a result of exchanges on the CCL?
  II.4) Did you find a position or a candidate for the position using
 the positions.offered file in CCL archive?
  Did you seek a position in particular organization/group based on
 messages posted to the list?
  II.5) Add any comments about benefits and impacts of the list in
 your career:
 Answer these questions if you are teaching or if you are involved in
 intracompany training. Please be specific and add as many comments
 as you wish.
  III.1) What subject/course do you teach, is it an
 undergraduate/graduate/professional course?
  III.2) Has the list had any impact on the contents of your courses?
  (e.g., you used materials/examples/opinions from messages or CCL
 archives in your course, you revised/created curriculum/syllabus
 based on CCL material, you suggested a graduate project based on
 CCL postings, etc.):
  III.3) Do you encourage your students to subscribe to the list, or
 forward material from the list to them?
 Please supply the best estimates. We understand that they are
 approximate. Stories and examples are most welcome! They are
 becoming the oral history and lore of this trade.
  IV.1) How many questions have you posted to the list?
        How many answers or opinions did you post to the whole list?
        How many answers did you send directly the participants?
  IV.2) How many answers/opinions did you receive to your personal
 mailbox instead of list as a result of your question/opinion?
  Did you ever receive a response with the restriction "for your eyes
  IV.3) How many people have reprimanded/flamed you for your
 posting(s) to the list? For what?
  Have you reprimanded/flamed somebody? For what?
  IV.4) What is your estimate of the portion of suitable messages, i.e.,
 messages which adhere to the list rules (e.g.: 3/7, 10%)?
  IV.5) What portion of messages on the list do you find relevant for
 your own research/teaching/development/administration?
  Do you forward on occassion messages from CCL to people who
 are not subscribed?
  Did you encourage someone to subscribe?
  IV.6) How do you choose messages to read? What portion of
 messages do you delete/skip before reading based on the Subject:
 field? What portion of messages do you delete/skip after reading the
 first few lines?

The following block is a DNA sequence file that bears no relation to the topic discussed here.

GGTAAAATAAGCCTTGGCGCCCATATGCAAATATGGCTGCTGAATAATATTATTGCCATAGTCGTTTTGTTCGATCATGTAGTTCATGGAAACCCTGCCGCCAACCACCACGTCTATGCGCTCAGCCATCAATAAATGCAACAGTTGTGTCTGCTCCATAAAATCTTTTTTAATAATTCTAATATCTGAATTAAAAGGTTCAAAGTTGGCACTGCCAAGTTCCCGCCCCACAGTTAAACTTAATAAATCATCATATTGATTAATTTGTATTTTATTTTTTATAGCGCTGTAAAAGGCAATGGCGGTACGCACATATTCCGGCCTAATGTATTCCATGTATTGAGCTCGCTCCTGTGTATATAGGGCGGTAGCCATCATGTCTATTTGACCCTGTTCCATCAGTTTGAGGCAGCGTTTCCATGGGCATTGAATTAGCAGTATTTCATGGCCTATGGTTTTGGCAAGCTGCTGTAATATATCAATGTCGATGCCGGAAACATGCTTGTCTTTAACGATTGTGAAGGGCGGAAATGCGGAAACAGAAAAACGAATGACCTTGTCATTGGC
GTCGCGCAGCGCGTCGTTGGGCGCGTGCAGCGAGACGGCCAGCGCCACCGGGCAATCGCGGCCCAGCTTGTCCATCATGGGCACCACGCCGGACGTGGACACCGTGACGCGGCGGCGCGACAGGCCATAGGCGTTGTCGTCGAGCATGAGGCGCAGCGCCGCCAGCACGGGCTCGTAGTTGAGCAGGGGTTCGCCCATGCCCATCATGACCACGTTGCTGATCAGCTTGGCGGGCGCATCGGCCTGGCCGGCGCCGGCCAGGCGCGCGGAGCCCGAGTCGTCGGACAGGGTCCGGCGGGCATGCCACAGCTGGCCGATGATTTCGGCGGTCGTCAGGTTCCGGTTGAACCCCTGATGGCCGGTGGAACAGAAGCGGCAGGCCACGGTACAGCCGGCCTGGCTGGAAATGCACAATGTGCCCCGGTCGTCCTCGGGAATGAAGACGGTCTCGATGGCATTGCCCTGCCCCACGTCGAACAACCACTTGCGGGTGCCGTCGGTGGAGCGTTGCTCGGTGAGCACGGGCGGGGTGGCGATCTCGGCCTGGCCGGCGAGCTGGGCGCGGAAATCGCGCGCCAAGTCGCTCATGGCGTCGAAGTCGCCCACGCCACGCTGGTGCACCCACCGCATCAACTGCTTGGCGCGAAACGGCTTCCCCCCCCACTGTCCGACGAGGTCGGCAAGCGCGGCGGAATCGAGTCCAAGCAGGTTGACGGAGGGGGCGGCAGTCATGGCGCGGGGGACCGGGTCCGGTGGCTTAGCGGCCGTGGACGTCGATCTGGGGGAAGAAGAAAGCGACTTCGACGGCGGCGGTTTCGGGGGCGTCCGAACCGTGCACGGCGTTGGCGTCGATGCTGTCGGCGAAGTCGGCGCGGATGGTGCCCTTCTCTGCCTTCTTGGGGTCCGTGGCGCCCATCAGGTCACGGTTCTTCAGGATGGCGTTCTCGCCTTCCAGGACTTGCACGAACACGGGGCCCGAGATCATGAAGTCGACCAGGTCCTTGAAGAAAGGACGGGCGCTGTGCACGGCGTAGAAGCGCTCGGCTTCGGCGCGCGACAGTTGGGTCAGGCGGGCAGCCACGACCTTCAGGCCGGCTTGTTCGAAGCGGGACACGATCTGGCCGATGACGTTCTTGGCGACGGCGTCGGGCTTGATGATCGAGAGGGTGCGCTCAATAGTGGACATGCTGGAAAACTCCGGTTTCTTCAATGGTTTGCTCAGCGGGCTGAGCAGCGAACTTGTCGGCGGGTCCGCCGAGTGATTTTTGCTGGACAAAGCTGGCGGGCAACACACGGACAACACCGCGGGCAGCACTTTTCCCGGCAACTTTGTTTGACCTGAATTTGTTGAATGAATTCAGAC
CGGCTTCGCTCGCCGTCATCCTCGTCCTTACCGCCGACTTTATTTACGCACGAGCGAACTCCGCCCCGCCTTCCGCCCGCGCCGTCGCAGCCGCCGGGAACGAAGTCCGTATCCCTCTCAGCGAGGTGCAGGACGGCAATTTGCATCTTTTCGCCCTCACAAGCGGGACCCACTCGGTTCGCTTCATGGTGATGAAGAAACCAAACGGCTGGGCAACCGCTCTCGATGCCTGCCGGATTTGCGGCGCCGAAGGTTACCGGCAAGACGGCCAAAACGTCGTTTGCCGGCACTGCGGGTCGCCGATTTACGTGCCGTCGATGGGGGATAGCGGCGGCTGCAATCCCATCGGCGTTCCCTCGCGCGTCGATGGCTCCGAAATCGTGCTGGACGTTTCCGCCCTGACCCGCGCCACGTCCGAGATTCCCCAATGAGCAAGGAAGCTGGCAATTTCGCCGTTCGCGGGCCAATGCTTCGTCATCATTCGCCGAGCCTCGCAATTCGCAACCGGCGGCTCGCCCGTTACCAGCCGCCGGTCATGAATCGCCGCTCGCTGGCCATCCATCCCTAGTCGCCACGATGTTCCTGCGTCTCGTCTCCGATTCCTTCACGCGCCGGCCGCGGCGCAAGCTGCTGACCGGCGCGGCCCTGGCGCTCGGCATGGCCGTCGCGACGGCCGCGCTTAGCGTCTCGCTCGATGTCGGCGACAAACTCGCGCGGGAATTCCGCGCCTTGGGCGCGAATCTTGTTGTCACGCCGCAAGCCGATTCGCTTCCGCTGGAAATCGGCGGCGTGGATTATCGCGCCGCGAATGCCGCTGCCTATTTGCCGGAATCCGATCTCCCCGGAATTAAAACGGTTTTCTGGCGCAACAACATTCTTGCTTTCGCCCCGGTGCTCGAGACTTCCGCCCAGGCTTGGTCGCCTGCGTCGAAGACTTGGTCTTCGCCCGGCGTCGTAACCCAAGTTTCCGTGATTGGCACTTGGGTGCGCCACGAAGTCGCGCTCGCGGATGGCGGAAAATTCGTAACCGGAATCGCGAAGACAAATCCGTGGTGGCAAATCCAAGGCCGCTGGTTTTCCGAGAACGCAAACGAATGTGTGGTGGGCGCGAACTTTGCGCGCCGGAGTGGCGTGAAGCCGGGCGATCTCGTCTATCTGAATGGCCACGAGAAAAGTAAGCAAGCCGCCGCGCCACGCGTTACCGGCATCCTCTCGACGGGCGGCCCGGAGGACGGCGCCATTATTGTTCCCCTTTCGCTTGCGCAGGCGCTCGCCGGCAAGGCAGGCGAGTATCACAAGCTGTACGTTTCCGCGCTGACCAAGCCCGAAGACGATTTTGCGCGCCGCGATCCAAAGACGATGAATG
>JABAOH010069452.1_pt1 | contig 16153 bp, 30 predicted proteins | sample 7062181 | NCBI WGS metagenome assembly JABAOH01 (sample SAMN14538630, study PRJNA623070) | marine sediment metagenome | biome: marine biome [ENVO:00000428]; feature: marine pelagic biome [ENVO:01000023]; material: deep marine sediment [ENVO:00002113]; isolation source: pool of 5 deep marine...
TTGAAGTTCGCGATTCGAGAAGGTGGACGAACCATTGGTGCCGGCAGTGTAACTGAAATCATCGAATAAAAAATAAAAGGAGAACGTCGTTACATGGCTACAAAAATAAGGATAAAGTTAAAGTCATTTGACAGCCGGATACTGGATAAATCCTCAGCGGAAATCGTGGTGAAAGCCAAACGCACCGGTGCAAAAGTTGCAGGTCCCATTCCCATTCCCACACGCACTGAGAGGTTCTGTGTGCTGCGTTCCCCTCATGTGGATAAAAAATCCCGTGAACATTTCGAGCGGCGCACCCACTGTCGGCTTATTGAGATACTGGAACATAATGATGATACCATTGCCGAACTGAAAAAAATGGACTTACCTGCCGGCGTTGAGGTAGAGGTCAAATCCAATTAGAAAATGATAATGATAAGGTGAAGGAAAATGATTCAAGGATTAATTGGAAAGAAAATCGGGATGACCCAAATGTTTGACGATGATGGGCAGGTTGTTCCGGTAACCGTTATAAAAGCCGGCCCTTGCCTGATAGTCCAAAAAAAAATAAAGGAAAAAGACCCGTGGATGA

IV.7) How do you receive messages (e.g., you are subscribed to the
 list directly, you are subscribed to a local/internal list/newsgroup
 which receives messages from CCL, you are not subscribed but view
 archived messages via gopher/WWW)?
  IV.8) How frequently do you scan CCL messages and when (e.g.,
 as they arrive, more than once a day, once a day in the evening, once
 a week during the weekend)?
 How much time on average do you spend reading messages?
  IV.9) Have you ever searched the CCL archives, and if not why?
 Did you access CCL archives and in what way (e.g., e-mail, ftp,
 Please share all your experiences and use of resources other than
  V.1 What other Internet and network resources do you use and
 how heavily/frequently (e-mail, library catalogues, gopher, WWW,
 newsgroups, commercial databases, stock prices, commercial news,
 listservers/electronic-lists, electronic submissions of manuscripts to
 journals/books/conferences, etc., etc.). How much time do you
 spend on using the network resources?
  V.2 How much time do you spend on reading CCL list and CCL
 archives compared to other network resources?
  V.3 How do you rate the CCL for usefulness, benefit/effort ratio,
 etc. in comparison to other online and offline resources?
 VI.1 What do you remember as the most useful/most pleasant/most
 unpleasant/most obnoxious event on the CCL (and/or other Internet
 VII.1 Please comment on the international impact of the list.
 VII.2 Please comment on the choice of language of the list, its
 quality, and its level of difficulty. Do you sometimes NOT write